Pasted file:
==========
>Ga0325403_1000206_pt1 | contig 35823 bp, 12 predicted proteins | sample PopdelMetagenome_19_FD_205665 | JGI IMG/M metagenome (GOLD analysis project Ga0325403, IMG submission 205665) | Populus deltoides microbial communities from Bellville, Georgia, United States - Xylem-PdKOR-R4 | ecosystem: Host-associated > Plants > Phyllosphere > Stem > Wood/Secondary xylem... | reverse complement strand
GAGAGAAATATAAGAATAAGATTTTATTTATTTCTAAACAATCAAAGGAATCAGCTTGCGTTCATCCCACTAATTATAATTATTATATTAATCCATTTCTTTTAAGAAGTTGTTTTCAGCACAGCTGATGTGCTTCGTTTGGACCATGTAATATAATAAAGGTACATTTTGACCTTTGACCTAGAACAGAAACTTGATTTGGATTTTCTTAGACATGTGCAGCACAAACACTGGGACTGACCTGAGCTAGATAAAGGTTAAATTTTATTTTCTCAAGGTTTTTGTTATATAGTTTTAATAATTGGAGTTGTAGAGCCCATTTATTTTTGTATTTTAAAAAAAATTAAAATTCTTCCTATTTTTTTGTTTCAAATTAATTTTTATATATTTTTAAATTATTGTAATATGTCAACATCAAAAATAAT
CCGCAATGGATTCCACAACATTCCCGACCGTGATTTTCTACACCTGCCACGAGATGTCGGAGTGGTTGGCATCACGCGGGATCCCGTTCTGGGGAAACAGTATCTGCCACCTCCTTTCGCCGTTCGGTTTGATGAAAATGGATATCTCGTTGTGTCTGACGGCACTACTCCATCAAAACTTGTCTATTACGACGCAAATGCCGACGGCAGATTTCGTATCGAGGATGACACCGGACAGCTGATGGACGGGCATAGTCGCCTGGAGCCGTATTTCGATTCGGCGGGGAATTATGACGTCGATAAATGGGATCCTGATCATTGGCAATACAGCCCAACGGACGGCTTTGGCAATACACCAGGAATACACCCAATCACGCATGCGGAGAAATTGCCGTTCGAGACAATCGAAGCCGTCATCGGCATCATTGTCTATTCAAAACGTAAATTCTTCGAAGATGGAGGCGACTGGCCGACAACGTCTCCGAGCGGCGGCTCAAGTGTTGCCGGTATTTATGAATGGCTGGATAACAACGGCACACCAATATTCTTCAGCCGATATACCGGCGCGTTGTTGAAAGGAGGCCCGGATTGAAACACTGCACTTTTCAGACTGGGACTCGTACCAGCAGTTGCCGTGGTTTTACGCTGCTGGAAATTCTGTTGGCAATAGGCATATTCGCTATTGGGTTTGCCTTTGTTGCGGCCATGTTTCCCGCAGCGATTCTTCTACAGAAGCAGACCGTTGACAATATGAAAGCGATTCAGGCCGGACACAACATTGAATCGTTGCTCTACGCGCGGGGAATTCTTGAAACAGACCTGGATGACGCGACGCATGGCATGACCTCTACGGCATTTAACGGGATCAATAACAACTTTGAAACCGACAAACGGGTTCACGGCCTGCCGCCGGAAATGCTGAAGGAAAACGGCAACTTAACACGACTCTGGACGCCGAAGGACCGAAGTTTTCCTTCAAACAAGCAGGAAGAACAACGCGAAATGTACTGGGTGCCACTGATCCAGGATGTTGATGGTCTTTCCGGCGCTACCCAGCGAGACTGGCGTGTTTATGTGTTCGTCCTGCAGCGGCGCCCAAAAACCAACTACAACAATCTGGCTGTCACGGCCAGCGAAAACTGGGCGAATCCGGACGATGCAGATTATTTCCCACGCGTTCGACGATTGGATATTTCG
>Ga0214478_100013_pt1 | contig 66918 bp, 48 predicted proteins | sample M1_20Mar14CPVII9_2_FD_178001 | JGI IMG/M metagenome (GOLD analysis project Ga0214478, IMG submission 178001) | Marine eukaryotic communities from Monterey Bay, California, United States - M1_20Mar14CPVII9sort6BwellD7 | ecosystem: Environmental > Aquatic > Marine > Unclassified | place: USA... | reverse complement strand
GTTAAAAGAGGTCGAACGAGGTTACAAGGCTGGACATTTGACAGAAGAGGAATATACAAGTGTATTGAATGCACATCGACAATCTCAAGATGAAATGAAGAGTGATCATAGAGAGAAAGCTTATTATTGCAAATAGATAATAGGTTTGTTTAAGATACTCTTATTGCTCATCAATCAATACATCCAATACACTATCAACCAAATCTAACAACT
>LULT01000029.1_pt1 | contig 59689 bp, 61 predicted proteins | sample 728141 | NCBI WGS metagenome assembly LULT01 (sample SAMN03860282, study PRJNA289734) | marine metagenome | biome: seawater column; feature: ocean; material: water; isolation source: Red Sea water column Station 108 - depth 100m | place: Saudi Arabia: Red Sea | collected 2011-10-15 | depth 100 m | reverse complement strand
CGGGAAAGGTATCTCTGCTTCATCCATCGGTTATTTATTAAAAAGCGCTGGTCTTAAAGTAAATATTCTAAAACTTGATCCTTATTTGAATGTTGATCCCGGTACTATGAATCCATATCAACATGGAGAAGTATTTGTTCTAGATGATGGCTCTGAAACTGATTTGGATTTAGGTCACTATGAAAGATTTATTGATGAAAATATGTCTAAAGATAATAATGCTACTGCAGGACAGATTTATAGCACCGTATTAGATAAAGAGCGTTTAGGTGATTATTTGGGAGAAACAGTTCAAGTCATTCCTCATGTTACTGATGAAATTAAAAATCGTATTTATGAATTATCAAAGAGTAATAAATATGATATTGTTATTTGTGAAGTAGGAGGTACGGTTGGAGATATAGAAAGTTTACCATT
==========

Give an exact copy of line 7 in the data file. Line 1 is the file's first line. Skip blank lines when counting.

CGGGAAAGGTATCTCTGCTTCATCCATCGGTTATTTATTAAAAAGCGCTGGTCTTAAAGTAAATATTCTAAAACTTGATCCTTATTTGAATGTTGATCCCGGTACTATGAATCCATATCAACATGGAGAAGTATTTGTTCTAGATGATGGCTCTGAAACTGATTTGGATTTAGGTCACTATGAAAGATTTATTGATGAAAATATGTCTAAAGATAATAATGCTACTGCAGGACAGATTTATAGCACCGTATTAGATAAAGAGCGTTTAGGTGATTATTTGGGAGAAACAGTTCAAGTCATTCCTCATGTTACTGATGAAATTAAAAATCGTATTTATGAATTATCAAAGAGTAATAAATATGATATTGTTATTTGTGAAGTAGGAGGTACGGTTGGAGATATAGAAAGTTTACCATT